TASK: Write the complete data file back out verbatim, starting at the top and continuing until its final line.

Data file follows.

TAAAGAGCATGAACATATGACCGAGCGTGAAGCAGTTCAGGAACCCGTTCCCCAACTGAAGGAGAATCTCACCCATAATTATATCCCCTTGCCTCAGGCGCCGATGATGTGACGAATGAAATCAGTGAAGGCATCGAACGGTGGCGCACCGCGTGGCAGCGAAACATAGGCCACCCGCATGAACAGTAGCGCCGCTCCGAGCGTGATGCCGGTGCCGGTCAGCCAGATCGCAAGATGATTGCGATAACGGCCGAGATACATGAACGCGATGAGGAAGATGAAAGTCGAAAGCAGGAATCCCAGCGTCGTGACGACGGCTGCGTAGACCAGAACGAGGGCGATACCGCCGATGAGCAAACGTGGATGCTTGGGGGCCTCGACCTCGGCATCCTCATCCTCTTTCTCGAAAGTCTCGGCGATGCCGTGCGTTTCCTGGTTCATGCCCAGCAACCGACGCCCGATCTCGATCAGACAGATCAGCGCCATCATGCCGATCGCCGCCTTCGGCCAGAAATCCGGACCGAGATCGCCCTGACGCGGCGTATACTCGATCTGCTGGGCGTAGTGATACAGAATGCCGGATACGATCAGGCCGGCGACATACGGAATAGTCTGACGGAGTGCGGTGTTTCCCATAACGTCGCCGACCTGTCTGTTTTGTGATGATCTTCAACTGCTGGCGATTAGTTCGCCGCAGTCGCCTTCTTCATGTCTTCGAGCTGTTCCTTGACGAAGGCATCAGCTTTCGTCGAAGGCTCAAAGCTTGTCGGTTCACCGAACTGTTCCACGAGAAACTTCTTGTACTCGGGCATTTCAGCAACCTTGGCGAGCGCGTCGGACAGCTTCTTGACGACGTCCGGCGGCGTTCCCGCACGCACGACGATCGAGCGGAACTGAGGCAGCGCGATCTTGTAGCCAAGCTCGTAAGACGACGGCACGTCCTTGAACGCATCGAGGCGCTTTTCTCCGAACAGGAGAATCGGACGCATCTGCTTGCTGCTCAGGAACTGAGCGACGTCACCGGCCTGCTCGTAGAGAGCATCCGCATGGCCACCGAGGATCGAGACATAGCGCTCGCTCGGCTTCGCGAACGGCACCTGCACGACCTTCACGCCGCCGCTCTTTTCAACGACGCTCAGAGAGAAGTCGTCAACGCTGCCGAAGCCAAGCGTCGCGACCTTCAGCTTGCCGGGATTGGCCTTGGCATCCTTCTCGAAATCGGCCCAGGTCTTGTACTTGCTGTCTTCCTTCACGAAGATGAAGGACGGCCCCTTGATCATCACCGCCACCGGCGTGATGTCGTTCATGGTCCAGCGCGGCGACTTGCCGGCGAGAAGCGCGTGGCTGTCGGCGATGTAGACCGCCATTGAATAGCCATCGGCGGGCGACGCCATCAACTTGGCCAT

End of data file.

TAAAGAGCATGAACATATGACCGAGCGTGAAGCAGTTCAGGAACCCGTTCCCCAACTGAAGGAGAATCTCACCCATAATTATATCCCCTTGCCTCAGGCGCCGATGATGTGACGAATGAAATCAGTGAAGGCATCGAACGGTGGCGCACCGCGTGGCAGCGAAACATAGGCCACCCGCATGAACAGTAGCGCCGCTCCGAGCGTGATGCCGGTGCCGGTCAGCCAGATCGCAAGATGATTGCGATAACGGCCGAGATACATGAACGCGATGAGGAAGATGAAAGTCGAAAGCAGGAATCCCAGCGTCGTGACGACGGCTGCGTAGACCAGAACGAGGGCGATACCGCCGATGAGCAAACGTGGATGCTTGGGGGCCTCGACCTCGGCATCCTCATCCTCTTTCTCGAAAGTCTCGGCGATGCCGTGCGTTTCCTGGTTCATGCCCAGCAACCGACGCCCGATCTCGATCAGACAGATCAGCGCCATCATGCCGATCGCCGCCTTCGGCCAGAAATCCGGACCGAGATCGCCCTGACGCGGCGTATACTCGATCTGCTGGGCGTAGTGATACAGAATGCCGGATACGATCAGGCCGGCGACATACGGAATAGTCTGACGGAGTGCGGTGTTTCCCATAACGTCGCCGACCTGTCTGTTTTGTGATGATCTTCAACTGCTGGCGATTAGTTCGCCGCAGTCGCCTTCTTCATGTCTTCGAGCTGTTCCTTGACGAAGGCATCAGCTTTCGTCGAAGGCTCAAAGCTTGTCGGTTCACCGAACTGTTCCACGAGAAACTTCTTGTACTCGGGCATTTCAGCAACCTTGGCGAGCGCGTCGGACAGCTTCTTGACGACGTCCGGCGGCGTTCCCGCACGCACGACGATCGAGCGGAACTGAGGCAGCGCGATCTTGTAGCCAAGCTCGTAAGACGACGGCACGTCCTTGAACGCATCGAGGCGCTTTTCTCCGAACAGGAGAATCGGACGCATCTGCTTGCTGCTCAGGAACTGAGCGACGTCACCGGCCTGCTCGTAGAGAGCATCCGCATGGCCACCGAGGATCGAGACATAGCGCTCGCTCGGCTTCGCGAACGGCACCTGCACGACCTTCACGCCGCCGCTCTTTTCAACGACGCTCAGAGAGAAGTCGTCAACGCTGCCGAAGCCAAGCGTCGCGACCTTCAGCTTGCCGGGATTGGCCTTGGCATCCTTCTCGAAATCGGCCCAGGTCTTGTACTTGCTGTCTTCCTTCACGAAGATGAAGGACGGCCCCTTGATCATCACCGCCACCGGCGTGATGTCGTTCATGGTCCAGCGCGGCGACTTGCCGGCGAGAAGCGCGTGGCTGTCGGCGATGTAGACCGCCATTGAATAGCCATCGGCGGGCGACGCCATCAACTTGGCCAT